I've talked before about how helpful it is for galleries to offer food and refreshments at openings, that a lot of art seems more beautiful, profound, socially conscious, and politically relevant to the well-fed and slightly tipsy. I lamented the shocking lack of cheese cubes as well as the austere Kruschev-era-style Perrier-rationing at 49 Geary, an unfortunate state of things on its own, but especially piteous in light of something I heard at the most recent first Thursday. A couple of stalwart art lovers who'd attended the monthly art walk since 2001 said that in former days of plenty, not only did the galleries there serve more generous amounts of water, champagne, and wine -- and in glasses made of glass rather than plastic - but in what now seems like an ecstasy of largesse, offered entire wheels of cheese. I was ready to despair that America's best days really were behind it, and that that behind, happily fattened on bries as fragrant as the feet of French angels, had waddled away forever.
But as I approached Guerrero Gallery on Sunday for the opening of Mark Mulroney's "Sent Upstate" and Charles Linder's "Swimmingly, with Watermelons and Referrals," I was greeted by Linder himself, sweating manfully over the barbecue. He basted a magnificently darkening, odorous, glistening goat. A goat. For us to eat while we looked at art. Also offered were corn on the cob, artisanal mini cupcakes, homemade slaw, grilled veggies, luxury Vickles pickles, kimchee, and watermelon cocktails.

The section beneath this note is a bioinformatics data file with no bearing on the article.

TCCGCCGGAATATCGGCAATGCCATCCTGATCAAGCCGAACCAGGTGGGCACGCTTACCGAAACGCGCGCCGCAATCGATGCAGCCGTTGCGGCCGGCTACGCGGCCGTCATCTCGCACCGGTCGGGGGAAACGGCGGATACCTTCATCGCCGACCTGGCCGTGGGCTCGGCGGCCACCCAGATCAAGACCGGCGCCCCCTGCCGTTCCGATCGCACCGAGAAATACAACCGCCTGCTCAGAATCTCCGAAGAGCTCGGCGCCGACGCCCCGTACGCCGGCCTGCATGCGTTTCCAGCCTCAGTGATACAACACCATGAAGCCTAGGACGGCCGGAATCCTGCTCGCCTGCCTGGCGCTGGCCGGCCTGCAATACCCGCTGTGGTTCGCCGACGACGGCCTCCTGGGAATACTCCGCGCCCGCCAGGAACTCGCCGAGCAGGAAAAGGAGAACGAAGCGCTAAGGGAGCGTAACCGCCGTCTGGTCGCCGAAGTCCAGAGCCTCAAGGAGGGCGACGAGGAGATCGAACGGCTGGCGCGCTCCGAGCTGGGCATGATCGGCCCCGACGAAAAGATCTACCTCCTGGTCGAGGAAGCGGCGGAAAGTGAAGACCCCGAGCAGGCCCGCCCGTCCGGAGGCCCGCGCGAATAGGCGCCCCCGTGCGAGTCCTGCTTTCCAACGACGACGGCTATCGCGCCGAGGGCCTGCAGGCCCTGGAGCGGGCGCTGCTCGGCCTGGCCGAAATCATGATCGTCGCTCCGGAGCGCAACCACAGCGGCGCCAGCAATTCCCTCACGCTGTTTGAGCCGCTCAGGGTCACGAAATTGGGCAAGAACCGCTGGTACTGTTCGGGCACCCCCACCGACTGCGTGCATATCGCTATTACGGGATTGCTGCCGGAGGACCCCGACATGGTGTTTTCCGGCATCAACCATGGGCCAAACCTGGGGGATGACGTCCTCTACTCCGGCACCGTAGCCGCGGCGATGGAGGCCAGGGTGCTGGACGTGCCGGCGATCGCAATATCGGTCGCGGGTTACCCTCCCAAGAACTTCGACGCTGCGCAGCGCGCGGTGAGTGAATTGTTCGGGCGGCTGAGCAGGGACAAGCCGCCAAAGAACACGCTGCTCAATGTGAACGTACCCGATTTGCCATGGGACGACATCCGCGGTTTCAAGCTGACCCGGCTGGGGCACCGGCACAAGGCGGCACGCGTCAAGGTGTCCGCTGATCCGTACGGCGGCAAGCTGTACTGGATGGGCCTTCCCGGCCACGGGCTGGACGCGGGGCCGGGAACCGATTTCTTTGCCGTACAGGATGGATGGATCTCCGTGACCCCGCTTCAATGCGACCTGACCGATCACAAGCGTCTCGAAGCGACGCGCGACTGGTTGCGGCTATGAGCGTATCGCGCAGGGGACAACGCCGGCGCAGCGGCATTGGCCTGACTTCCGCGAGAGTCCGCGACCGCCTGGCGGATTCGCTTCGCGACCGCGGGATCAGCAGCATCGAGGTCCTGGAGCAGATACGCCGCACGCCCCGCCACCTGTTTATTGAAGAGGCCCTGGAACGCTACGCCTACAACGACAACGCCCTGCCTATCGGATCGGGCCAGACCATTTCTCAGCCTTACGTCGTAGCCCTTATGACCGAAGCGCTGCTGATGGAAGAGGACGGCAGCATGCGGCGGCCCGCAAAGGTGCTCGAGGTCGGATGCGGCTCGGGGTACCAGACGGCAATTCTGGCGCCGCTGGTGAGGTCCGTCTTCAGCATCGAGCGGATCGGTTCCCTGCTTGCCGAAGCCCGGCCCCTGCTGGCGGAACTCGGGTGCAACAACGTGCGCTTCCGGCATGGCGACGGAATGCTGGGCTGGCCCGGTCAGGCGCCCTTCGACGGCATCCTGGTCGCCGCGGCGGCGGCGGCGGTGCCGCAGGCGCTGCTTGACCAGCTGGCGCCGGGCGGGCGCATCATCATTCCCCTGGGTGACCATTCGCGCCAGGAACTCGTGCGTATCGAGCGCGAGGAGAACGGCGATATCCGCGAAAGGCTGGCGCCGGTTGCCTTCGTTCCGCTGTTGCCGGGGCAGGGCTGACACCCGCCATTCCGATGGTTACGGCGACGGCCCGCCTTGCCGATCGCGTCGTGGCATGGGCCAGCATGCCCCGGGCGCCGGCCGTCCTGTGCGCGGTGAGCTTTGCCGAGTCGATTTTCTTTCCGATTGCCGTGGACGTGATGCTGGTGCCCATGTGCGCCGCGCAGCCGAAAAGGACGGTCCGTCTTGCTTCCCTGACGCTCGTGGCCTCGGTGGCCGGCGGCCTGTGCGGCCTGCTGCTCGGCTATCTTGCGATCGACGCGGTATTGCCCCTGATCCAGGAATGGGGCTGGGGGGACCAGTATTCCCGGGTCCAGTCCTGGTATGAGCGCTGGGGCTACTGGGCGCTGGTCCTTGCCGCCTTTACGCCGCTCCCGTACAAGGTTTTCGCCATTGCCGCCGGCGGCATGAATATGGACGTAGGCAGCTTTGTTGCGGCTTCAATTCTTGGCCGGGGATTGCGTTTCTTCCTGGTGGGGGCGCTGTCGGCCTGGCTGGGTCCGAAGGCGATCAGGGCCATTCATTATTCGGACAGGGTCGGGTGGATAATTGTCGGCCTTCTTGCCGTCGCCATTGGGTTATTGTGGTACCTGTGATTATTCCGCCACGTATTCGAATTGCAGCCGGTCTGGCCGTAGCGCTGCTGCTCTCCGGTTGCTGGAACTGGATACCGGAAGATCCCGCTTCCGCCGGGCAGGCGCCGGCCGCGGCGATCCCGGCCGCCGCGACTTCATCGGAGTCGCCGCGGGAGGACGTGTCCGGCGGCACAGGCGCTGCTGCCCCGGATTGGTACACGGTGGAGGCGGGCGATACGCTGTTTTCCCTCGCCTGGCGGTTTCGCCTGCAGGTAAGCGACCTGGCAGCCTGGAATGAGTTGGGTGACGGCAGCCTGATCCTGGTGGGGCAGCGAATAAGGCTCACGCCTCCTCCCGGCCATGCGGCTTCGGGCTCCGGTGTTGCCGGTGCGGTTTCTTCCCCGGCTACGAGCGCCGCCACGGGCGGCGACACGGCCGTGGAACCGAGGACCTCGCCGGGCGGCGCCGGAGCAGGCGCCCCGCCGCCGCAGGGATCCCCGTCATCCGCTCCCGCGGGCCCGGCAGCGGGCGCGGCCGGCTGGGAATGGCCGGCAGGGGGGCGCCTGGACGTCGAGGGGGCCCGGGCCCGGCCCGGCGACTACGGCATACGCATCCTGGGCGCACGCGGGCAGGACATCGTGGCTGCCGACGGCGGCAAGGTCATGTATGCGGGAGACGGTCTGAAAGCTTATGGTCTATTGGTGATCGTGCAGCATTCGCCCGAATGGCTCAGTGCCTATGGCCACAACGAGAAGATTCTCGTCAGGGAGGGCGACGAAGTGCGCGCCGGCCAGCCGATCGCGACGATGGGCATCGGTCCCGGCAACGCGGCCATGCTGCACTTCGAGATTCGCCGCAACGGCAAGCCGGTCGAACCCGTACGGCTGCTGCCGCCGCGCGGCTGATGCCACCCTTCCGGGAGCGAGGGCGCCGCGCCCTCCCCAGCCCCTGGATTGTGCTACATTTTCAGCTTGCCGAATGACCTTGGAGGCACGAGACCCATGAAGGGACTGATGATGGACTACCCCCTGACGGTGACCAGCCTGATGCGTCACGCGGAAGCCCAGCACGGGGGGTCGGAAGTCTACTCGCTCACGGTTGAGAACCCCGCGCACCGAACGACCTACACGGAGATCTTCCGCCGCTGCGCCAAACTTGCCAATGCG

Once inside, Mulroney's graphic yet comical depictions of sex and death were omnipresent. You'll see some if you read further.
The airy, skylit gallery devoted most of its exhibition space to Mulroney's paintings and collages. The artist explains the themes of his work with, "We are all going to die and wish we could have gotten laid more, but that is no reason to be upset and feel sorry for ourselves." His figures are reminiscent of 1970s comic book characters with (comically) enlarged sex parts.
They copulate and murder each other. Sex as well as death are treated with levity, consistent with the artist's statement. It's all very jolly, a bit grotesque, and I'd think twice about going to bed with someone who had this work hanging on his wall.
Linder's installation features a water-filled pool with floating watermelons and white towels stacked nearby. The gallery's website states that it offers a "glimpse into our own longings for depth, spiritual saturation, and carnal immersion." Perhaps this is so, because in the past century the swimming pool came to represent "the good life" in America, implying as it does the presence of money, space, leisure, and health. The installation appeared to achieve its aesthetic apogee, however, when a man stripped to his tattoos and jumped in to play with the watermelons bobbing around him.
All in all, I am now spoiled for other galleries. I expect to see string cheese and cocktail franks at the very least, come the next first Thursday, Aug. 4.